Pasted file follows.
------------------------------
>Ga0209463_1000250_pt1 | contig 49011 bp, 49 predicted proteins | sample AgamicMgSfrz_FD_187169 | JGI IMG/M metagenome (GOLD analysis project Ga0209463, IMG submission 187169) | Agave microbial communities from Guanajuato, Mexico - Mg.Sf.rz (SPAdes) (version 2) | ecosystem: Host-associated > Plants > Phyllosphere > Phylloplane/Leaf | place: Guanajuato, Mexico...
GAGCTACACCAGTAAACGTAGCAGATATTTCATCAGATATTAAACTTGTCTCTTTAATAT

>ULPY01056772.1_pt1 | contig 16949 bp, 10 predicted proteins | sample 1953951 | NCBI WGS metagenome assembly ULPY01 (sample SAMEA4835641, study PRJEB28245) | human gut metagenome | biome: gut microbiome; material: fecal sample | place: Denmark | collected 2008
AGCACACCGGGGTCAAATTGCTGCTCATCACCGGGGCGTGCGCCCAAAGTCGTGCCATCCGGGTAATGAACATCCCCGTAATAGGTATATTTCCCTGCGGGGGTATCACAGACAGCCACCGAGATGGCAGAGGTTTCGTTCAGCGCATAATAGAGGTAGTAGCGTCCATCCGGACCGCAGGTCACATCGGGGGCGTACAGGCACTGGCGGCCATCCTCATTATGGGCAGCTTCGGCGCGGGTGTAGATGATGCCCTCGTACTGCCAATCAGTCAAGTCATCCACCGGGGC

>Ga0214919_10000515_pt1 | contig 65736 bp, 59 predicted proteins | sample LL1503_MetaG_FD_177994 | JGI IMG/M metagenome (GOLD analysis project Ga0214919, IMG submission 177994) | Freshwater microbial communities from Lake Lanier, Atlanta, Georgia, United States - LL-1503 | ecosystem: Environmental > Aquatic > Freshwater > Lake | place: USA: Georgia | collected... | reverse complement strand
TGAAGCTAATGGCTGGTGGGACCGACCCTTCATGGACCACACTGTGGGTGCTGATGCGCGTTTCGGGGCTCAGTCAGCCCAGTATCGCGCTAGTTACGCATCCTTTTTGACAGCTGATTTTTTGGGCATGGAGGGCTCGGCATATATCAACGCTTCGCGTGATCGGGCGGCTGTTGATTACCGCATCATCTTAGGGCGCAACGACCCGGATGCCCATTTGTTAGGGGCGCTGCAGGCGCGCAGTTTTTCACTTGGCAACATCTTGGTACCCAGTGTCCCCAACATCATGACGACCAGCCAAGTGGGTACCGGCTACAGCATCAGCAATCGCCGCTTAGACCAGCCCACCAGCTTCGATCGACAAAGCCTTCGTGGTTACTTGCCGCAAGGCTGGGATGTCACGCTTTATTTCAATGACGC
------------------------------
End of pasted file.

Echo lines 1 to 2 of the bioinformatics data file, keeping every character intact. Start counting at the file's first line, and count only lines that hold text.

>Ga0209463_1000250_pt1 | contig 49011 bp, 49 predicted proteins | sample AgamicMgSfrz_FD_187169 | JGI IMG/M metagenome (GOLD analysis project Ga0209463, IMG submission 187169) | Agave microbial communities from Guanajuato, Mexico - Mg.Sf.rz (SPAdes) (version 2) | ecosystem: Host-associated > Plants > Phyllosphere > Phylloplane/Leaf | place: Guanajuato, Mexico...
GAGCTACACCAGTAAACGTAGCAGATATTTCATCAGATATTAAACTTGTCTCTTTAATAT